It seems the latest trend in vulnerability disclosure is to spend time branding your vulnerabilities. Heartbleed, Shell Shock, Ghost - all of these vulnerabilities had trendy web pages, catchy names and hard hitting logos.

But is it really worth the effort? The first branded vulnerability - Heartbleed - received massive attention in the general media, and for good reason. Heartbleed was a serious vulnerability that had severe consequences, revealing information that was supposed to be kept private including personal data, and even credit card information. The media attention that this vulnerability received was warranted and useful.

The latest branded vulnerability, however, isn't quite what it was hyped up to be. Dubbed Badlock, it consists of a series of vulnerabilities in server side software that can result in Man in the Middle (MITM) or Denial of Service (DoS) attacks against a specific set of services. This is certainly not a good thing - but it's not the worst. It doesn't give attackers a way to actually get in to a target system, and as such an attacker would have to already be present within a private network to exploit it. On top of that, there is no information disclosure or widely exploitable hole that would be of concern to servers running on the internet.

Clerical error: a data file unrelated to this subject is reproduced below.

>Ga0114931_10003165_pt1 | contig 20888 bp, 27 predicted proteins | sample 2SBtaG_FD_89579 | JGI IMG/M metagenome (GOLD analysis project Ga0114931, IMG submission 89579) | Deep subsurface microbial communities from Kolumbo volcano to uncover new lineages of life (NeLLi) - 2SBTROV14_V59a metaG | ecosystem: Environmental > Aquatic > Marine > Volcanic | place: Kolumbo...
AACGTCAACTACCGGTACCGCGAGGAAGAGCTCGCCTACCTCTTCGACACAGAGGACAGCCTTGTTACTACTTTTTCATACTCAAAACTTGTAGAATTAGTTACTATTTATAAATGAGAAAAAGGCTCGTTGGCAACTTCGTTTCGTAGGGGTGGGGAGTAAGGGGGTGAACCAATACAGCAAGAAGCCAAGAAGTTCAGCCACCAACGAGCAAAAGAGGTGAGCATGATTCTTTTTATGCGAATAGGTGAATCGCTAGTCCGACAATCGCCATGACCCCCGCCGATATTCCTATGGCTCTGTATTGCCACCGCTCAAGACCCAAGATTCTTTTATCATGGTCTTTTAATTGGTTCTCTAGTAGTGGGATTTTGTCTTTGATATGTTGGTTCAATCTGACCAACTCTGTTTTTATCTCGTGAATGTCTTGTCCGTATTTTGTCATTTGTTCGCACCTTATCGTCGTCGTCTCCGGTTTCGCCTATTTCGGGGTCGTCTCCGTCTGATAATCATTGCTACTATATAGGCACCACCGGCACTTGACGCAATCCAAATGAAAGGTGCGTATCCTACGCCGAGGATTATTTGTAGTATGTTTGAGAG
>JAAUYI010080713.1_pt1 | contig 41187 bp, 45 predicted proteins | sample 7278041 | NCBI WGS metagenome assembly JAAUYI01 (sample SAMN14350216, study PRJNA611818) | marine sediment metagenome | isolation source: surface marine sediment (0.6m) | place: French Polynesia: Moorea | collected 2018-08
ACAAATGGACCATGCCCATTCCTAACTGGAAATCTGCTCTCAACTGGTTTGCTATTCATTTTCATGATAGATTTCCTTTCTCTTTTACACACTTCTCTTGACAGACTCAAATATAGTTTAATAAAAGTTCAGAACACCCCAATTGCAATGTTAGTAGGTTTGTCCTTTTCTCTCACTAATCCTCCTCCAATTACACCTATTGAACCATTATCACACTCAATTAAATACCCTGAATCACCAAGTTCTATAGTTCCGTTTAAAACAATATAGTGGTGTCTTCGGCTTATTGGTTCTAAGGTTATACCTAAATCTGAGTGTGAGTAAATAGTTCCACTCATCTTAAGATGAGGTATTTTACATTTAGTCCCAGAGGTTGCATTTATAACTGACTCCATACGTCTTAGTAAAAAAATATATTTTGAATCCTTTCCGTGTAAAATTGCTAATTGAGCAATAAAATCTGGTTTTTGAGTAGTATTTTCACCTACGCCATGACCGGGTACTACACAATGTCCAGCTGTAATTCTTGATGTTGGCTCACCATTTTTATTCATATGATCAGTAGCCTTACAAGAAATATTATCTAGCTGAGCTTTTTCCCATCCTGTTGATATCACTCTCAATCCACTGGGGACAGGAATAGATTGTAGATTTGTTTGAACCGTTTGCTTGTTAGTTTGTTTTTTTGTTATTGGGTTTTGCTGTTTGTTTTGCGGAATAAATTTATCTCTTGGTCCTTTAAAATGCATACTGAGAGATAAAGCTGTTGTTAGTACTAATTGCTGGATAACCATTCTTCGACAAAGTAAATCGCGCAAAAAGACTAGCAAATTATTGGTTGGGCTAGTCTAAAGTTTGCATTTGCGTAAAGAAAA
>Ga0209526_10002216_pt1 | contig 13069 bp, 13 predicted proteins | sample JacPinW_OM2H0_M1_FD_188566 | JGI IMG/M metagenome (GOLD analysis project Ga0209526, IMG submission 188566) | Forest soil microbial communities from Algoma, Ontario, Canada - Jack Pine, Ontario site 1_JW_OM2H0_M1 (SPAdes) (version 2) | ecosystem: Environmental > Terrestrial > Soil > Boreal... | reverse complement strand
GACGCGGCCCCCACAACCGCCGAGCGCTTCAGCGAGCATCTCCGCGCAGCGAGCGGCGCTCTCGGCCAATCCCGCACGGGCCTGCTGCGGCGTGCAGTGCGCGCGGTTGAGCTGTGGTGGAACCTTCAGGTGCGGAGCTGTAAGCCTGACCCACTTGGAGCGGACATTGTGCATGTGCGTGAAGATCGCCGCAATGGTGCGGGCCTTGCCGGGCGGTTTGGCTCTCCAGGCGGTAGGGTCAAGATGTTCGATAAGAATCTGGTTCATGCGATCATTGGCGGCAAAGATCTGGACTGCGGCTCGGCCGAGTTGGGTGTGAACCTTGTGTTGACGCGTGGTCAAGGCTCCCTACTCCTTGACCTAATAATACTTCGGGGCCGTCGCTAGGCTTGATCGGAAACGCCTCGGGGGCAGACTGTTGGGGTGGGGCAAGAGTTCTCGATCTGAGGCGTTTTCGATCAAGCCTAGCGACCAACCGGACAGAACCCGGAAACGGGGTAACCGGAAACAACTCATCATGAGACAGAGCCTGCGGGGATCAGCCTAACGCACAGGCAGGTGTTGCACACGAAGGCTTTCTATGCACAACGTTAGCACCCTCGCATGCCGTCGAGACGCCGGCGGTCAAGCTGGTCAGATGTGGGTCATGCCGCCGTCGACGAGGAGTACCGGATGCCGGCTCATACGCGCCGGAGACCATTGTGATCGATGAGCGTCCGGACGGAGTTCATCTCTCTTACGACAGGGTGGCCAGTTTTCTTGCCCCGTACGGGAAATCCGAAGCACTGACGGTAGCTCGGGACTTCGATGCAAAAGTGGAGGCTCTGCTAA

So - why all the press? Sure it's not a great thing, but there are plenty of far more damaging vulnerabilities out there that haven't received half as much attention as Badlock has. If you're going to stand on the rooftops and cry wolf, you'd better have a good reason for doing so - and this, unfortunately, is not a good reason. All this does is dilute the effect that these branded vulnerabilities have, and it won't be long before the general public is tired of hearing of them.

I'm not saying that branded vulnerabilities are a bad thing, but we should be far more careful in which vulnerabilities we direct attention to so that the ones that really deserve the attention can get it.